Good Old Pup- Caring for your Senior Pet
I always tell my clients that age is not a disease. But with that same breath, older pets have been around the block a time or two and so have their bodies, allowing for the development of age-related changes.
Pets are living longer now than they ever have. This is in part due to diligent owners bringing them into their veterinarians for routine checkups and advances in veterinary medicine allowing detection of diseases sooner that permits for better control overall.
So, when do pets get their senior citizen discounts?
The term “senior” tends to refer to pets over the age of 8 years of age. Larger breed dogs enter their senior years earlier than smaller breed dogs and cats. A 6 year old Great Dane would be considered senior, while a 6 year old Maltese would be categorized as a middle-aged adult dog.
Common issues seen in older pets
The most common senior associated disease processes include orthopedic, behavioral, metabolic, cancer, and sensory changes.
Most owner report their pets start slowing down around 7 years of age. Most of this is due to mild arthritis development, but weight gain secondary to a reduction in their metabolism can also contribute to the slower pace.
- Using good joint supplements BEFORE you notice your pet slowing down is key. While there are various options out there, keep to a good omega 3 fatty acids and glucosamine chondroitin supplement.
- Keeping your pet at a normal but thin body condition score can slow down the development of arthritis and improve joint health as they age.
Sensory loss is one of the more notable changes seen by owners as pets age. Generally, pets will first have some loss of hearing, before losing some vision, and lastly their sense of smell, and not necessarily in that order in all cases. Keeping your vet informed on simple changes to their routine is helpful in identifying these age-related changes.
- While training your pet, it is always a great idea to have a hand signal associated with verbal commands. This is helpful if they have some sensory loss in their older age.
- Use a high pitch squeakers or whistle to gauge how well your pup can hear you. While a crude concept, this is an easier option than hearing testing that can be costly and difficult to find, as it tends to be a more academic test.
Cancer has been reported more often in pets greater than 10 years of age than any other disease process. These disease can develop suddenly, or could be slow growing. Heart disease, kidney disease, and endocrine disease are all more likely to be noted in older pets as well. Routine wellness exams and prophylactic diagnostics, including bloodwork, blood pressure checks, and urine sampling, are key in diagnosing conditions early to then allow for the best possible management strategies.
VET TIP: As pets age, consider bi-annual wellness exams. This keeps both you and your vet up to speed on any subtle changes your pet may have and may allow for early diagnosis and treatment.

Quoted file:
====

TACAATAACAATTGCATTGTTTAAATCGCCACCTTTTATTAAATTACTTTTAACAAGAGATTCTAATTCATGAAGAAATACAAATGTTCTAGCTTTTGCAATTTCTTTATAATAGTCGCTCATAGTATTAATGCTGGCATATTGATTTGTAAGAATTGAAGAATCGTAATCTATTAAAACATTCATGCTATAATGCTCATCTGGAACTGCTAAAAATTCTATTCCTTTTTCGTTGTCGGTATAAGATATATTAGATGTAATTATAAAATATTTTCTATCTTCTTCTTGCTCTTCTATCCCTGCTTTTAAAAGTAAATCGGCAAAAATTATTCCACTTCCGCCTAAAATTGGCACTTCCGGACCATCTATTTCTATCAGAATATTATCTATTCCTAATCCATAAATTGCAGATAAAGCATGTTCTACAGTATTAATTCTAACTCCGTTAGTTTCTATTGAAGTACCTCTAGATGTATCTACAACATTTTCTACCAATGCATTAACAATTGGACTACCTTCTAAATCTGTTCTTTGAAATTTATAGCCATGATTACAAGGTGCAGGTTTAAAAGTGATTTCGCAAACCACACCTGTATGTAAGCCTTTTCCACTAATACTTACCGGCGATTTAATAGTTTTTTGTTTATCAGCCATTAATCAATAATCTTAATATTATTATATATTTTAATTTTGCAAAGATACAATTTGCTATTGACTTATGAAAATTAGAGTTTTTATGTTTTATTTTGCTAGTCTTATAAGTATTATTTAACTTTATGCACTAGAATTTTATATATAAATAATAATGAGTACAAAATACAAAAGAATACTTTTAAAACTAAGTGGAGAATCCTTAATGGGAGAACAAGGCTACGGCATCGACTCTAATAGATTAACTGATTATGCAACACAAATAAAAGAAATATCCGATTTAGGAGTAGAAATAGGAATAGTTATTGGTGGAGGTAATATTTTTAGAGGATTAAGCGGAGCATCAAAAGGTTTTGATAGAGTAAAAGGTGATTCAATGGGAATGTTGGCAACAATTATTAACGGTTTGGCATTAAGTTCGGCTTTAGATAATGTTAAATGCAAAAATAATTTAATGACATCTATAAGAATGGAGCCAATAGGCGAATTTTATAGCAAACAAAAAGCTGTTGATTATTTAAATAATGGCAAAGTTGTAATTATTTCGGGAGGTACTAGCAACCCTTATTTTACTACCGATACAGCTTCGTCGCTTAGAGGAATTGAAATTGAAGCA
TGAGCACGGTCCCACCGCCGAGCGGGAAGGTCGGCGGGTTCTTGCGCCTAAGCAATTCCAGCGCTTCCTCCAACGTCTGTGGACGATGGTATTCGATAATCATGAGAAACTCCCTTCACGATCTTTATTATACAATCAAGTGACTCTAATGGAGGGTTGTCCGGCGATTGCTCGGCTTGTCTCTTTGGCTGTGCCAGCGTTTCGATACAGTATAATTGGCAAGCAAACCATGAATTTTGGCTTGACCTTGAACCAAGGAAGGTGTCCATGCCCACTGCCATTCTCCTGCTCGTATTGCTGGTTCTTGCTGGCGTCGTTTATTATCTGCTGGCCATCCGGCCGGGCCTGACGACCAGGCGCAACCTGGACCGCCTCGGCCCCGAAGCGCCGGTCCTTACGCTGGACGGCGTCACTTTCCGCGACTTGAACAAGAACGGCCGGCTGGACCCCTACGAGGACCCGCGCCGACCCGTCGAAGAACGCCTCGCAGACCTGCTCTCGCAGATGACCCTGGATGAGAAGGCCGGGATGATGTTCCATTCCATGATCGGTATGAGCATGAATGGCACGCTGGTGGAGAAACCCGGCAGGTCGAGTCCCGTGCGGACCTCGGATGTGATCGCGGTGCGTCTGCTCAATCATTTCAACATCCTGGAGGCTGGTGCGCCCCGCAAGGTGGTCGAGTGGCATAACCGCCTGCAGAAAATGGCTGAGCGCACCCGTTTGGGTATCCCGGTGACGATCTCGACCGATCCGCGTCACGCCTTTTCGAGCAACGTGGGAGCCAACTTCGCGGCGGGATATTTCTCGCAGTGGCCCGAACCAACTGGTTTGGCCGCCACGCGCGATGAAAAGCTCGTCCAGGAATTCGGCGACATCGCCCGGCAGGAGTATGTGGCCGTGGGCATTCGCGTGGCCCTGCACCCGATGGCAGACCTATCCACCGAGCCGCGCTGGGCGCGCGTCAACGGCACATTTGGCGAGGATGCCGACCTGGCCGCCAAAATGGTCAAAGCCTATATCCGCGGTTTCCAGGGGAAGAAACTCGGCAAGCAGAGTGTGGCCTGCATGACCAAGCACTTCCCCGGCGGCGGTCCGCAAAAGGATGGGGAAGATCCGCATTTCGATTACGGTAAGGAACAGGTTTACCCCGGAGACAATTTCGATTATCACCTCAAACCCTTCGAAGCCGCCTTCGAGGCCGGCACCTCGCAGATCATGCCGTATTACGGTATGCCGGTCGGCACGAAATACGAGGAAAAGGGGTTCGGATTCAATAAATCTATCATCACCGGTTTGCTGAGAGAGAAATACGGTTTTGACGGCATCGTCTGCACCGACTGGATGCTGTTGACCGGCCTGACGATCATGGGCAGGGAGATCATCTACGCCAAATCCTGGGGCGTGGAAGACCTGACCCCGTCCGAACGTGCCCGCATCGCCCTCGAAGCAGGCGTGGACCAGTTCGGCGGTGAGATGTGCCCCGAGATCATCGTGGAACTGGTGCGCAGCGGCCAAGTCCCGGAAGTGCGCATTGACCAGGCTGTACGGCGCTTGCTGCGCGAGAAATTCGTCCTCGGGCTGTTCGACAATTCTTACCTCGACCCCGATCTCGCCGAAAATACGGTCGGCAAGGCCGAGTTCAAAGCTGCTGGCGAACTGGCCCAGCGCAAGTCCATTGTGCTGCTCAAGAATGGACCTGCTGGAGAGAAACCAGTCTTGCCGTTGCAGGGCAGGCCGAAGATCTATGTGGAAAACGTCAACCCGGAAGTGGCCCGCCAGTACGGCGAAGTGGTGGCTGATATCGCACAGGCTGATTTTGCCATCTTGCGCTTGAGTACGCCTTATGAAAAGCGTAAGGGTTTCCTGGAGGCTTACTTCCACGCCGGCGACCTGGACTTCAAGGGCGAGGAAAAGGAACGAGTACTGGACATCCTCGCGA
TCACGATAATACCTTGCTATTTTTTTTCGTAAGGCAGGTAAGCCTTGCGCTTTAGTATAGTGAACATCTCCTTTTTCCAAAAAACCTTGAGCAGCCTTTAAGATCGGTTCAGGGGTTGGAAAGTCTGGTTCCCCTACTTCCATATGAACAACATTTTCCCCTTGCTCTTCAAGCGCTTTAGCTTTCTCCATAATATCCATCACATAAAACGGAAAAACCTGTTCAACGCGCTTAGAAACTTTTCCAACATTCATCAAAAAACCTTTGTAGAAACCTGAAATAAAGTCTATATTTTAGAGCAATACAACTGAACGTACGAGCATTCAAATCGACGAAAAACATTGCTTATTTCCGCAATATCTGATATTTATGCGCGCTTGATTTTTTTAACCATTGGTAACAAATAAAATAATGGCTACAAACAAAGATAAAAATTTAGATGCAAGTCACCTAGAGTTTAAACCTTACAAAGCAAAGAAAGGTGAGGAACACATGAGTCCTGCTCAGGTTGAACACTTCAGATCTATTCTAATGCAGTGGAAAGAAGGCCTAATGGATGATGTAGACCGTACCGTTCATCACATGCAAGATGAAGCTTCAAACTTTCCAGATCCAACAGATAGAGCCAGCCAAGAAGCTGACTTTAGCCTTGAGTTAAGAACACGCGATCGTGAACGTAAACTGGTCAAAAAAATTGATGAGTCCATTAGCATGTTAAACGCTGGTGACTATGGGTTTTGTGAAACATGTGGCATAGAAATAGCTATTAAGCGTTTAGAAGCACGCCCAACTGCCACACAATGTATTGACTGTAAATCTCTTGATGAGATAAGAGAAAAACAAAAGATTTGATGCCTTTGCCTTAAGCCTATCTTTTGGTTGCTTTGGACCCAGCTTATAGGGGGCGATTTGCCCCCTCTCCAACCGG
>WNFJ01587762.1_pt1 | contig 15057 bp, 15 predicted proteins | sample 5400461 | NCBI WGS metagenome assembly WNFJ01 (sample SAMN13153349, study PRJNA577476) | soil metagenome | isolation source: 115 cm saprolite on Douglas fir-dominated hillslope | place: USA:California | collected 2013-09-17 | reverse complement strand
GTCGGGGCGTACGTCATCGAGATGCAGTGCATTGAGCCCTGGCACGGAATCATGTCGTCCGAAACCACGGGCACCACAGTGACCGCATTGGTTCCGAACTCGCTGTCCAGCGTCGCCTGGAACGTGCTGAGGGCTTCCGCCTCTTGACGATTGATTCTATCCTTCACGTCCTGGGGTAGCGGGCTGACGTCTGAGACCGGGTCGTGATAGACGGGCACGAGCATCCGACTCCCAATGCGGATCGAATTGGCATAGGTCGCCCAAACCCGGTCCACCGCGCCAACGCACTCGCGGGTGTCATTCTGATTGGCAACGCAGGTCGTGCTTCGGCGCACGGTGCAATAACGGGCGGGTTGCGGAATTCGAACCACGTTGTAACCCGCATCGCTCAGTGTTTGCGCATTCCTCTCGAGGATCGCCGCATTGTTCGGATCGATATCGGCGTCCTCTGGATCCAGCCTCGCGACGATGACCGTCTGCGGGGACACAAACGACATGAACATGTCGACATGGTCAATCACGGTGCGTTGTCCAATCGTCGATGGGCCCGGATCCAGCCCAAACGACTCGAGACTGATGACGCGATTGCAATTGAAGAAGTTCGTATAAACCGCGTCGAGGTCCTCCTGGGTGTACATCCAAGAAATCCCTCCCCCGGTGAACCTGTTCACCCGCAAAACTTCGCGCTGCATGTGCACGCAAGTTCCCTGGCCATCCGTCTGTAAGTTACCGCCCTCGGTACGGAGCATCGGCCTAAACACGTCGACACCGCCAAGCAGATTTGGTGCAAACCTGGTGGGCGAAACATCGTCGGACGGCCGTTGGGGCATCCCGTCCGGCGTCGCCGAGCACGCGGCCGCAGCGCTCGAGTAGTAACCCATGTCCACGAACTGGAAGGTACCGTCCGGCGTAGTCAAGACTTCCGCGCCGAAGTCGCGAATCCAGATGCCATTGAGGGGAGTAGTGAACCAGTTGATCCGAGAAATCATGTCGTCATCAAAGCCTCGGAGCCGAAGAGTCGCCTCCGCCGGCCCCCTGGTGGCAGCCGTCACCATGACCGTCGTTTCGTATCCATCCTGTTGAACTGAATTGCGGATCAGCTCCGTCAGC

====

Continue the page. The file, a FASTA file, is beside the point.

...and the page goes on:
Dental disease may account for the most unforeseen aging issues by owners. As pets age, owners concern for prophylactic procedures and anesthesia are amplified. This can cause owners to be fearful of anesthetized dental cleanings, allowing plaque and tartar to build, and build, and build. Some cases can be as severe as to cause abscesses to form at the tooth roots, other can lead to anorexia due to the severity of the dental pain.
VET TIP: Do not negate their teeth! Age does not preclude pets from undergoing anesthesia.
- Your vet will make sure to take every precaution, including auscultating their heart and lungs, and checking their bloodwork, to make sure they are safe anesthetic candidates.
- Get your pet use to routine teeth cleanings at home and switch their treats from regular chews to dental specific treats.
Changes in behavior and routines
It is very common to becomes concerned when your pet seems less interested in things that use to excite them. While sometimes there can be a medical issue, most of the time they have a adjustment to their routine. These adjustments may be secondary to aging and adapting to their new normal. Changes can be as simple as only running after the ball 5 times, when it use to be 20. There is not necessarily a problem, but rather an adjustment.
Other behavioral changes can come about with older age and can be secondary to cognitive change. The most common clinical signs reported include breaks in normal training, house soiling, vocalizing (usually at night), anxiety, restlessness, and irritability, to name a few. All of these can be signs of cognitive dysfunction, seen commonly in senior pets.
VET TIP: Alert your vet to mild changes in behavior and breaks in training. Early recognition and use of senior supplements can be helpful in trying to slow down the oxidative damage usually seen with this condition.
We always want to remind owners that age is not a disease. While they be changing, it does not have to be for the worse. Make sure to inform your veterinarians of subtle changes to your pups normal so that appropriate steps can be recommended. And above all else, do not be stressed about the aging, but rather, embrace the changes in stride.
Love those old pups!